One of the best mental health medications is free! Yet another reason to love nature.
A study conducted by Stanford University shows that taking a walk in nature can reduce depressive symptoms.
As new apartment complexes and office buildings keep popping up around us, it seems increasingly challenging to get away from it all. We spend less time outdoors than ever before. Even when we do find ourselves on a break from emails and meetings and in dire need of some fresh air, we nevertheless find ourselves surrounded by traffic, construction and pollution. More than 50% of the world’s population now lives in urban areas, and that’s expected to grow to 70% in the coming years. Just as urbanization grows, so, too, does our disconnect to the great outdoors.
In fact, “city dwellers have a 20% higher risk of anxiety disorders and a 40% higher risk of mood disorders than people in rural areas. People born and raised in cities are twice as likely to develop schizophrenia.”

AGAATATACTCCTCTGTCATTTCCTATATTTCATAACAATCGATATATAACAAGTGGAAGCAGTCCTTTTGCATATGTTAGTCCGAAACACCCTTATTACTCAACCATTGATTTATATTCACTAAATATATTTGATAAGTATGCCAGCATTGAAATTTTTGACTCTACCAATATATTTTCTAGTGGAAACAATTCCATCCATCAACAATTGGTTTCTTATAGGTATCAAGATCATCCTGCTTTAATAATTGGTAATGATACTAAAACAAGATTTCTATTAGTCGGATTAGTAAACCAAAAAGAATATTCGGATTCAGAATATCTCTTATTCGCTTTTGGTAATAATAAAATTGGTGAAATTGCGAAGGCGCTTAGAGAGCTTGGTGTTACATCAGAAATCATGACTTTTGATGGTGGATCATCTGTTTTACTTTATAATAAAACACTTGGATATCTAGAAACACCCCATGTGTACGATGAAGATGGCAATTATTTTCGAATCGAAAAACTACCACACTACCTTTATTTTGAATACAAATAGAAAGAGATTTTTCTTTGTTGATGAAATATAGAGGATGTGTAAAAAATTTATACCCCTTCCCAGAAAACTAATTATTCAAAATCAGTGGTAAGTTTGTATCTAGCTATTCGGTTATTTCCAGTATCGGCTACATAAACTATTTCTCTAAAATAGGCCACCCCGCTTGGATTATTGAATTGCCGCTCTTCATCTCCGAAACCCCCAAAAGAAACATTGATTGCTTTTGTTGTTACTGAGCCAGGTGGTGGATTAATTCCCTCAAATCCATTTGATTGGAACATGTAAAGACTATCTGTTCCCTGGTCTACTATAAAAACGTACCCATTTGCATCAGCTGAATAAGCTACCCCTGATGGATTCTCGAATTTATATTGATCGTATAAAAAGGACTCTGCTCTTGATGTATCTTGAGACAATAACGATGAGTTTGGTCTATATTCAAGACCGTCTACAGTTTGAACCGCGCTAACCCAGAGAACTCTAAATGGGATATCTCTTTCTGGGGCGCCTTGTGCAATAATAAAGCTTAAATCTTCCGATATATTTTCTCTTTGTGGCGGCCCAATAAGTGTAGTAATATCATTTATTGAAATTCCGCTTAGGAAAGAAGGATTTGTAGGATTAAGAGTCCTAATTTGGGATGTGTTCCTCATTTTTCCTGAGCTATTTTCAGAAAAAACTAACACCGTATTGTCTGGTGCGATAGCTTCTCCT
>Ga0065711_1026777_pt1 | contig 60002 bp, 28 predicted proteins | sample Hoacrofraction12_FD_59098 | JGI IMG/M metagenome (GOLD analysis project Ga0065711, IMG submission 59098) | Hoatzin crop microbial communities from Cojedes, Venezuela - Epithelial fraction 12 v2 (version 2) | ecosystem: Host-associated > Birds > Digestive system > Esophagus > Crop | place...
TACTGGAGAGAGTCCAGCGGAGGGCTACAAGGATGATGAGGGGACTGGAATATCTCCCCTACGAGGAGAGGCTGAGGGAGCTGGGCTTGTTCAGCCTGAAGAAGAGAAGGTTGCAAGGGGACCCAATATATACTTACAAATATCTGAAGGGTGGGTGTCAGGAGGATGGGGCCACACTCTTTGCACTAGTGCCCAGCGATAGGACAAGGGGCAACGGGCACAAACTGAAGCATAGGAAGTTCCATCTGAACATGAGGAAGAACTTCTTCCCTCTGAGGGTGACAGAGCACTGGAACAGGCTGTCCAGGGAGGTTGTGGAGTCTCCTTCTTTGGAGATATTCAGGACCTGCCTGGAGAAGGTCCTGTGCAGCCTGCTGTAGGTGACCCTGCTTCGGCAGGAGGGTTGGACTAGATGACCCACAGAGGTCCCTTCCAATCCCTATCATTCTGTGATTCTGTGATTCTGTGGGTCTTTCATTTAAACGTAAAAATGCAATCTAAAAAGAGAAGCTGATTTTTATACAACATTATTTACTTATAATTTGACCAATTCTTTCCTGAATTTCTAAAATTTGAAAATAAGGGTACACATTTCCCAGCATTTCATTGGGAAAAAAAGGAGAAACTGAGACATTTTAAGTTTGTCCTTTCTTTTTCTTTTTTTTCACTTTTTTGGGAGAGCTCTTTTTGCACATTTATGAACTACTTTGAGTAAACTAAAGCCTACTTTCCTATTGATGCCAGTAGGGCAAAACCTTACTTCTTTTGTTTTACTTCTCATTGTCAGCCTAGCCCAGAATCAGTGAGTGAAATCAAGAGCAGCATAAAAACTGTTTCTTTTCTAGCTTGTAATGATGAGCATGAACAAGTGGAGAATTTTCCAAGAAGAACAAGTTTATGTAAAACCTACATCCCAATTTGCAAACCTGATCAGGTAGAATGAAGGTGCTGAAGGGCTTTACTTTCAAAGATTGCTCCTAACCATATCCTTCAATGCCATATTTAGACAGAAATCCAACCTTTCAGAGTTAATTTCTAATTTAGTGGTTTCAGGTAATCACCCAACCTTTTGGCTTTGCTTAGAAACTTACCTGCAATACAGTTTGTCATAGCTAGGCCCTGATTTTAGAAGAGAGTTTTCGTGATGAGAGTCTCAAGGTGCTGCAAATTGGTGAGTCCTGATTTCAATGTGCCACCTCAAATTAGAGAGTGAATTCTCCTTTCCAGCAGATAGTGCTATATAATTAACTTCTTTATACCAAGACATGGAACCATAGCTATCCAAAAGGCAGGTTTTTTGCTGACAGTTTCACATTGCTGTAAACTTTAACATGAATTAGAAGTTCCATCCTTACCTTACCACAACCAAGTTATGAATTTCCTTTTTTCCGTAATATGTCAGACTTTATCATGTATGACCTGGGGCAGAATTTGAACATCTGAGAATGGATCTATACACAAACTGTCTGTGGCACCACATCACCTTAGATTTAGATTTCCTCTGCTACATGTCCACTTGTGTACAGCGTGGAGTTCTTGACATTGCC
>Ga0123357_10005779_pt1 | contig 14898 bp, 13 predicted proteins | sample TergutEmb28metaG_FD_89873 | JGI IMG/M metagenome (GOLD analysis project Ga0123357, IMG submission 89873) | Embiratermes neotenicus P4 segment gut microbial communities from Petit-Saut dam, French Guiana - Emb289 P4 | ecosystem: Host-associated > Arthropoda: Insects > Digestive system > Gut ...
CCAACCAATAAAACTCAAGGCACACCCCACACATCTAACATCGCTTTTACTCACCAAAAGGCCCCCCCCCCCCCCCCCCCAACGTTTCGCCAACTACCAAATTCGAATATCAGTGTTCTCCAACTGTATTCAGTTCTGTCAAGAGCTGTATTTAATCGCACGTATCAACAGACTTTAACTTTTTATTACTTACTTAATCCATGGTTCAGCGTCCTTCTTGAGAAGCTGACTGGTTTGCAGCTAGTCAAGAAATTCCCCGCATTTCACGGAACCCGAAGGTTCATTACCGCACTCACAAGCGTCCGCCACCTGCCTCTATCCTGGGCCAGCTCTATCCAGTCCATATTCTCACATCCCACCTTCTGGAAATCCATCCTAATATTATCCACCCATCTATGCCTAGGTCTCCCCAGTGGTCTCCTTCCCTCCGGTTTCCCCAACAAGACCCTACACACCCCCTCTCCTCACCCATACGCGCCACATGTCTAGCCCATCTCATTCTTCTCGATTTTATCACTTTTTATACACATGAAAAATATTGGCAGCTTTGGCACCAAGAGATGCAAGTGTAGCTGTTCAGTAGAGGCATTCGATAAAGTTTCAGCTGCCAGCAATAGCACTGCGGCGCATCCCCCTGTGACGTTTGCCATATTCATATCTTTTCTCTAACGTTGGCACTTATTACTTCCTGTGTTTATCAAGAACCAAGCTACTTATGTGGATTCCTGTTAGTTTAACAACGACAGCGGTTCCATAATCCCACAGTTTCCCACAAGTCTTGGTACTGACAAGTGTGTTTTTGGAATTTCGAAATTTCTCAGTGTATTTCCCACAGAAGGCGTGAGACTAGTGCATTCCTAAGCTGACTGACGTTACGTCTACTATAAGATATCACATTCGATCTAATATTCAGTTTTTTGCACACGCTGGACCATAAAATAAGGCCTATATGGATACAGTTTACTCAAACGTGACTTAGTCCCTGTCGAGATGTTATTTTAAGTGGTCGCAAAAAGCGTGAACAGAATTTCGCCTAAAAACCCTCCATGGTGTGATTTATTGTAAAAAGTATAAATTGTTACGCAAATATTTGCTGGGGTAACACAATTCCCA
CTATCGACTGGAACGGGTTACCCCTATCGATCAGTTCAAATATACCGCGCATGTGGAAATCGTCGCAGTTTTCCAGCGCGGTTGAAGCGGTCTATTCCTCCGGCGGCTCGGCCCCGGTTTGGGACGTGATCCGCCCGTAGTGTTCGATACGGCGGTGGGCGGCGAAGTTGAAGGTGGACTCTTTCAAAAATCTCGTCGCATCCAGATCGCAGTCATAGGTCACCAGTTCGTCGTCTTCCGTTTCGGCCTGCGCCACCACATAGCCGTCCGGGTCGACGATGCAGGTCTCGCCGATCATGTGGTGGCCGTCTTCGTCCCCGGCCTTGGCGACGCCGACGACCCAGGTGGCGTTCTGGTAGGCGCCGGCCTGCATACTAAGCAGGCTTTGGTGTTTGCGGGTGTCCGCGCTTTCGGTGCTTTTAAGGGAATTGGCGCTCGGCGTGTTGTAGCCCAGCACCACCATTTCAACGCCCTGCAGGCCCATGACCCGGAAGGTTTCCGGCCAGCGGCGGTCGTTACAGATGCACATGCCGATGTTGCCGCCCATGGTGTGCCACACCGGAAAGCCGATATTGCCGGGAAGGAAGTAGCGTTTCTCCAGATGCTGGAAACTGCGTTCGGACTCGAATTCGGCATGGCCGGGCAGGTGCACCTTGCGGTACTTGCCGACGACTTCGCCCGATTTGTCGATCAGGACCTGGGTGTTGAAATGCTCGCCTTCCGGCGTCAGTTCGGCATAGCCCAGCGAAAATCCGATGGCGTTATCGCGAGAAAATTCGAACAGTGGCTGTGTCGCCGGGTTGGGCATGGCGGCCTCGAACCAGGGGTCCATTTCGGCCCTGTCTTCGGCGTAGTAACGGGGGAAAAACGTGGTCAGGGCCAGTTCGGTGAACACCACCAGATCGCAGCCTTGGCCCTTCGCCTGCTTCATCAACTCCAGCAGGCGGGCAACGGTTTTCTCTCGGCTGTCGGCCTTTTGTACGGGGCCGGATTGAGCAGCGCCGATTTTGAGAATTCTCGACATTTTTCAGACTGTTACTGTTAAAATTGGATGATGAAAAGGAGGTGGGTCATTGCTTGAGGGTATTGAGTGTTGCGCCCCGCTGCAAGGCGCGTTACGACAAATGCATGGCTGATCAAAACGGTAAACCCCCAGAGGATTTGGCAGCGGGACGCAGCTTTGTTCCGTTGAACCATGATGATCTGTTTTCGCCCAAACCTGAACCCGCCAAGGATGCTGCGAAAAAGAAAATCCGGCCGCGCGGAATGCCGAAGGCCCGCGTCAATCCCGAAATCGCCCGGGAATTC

Researchers conducted the study on 2 groups of participants. Group one walked for 90 minutes in nature, and group two walked for 90 minutes along a 4 lane road with traffic. The study was geared toward understanding if nature could influence rumination (the constant repetition of negative thoughts towards oneself).
As the participants returned, researchers collected data on their physical and mental conditions. While both groups showed similar data in their physical conditions (heart rate and respiration rates), brain activity showed the most significant changes. Group one reported lower levels of rumination and neural activity associated with that part of the brain.
Lead author of the study, Gregory Bratman stated:
“This finding is exciting because it demonstrates the impact of nature experience on an aspect of emotion regulation – something that may help explain how nature makes us feel better.”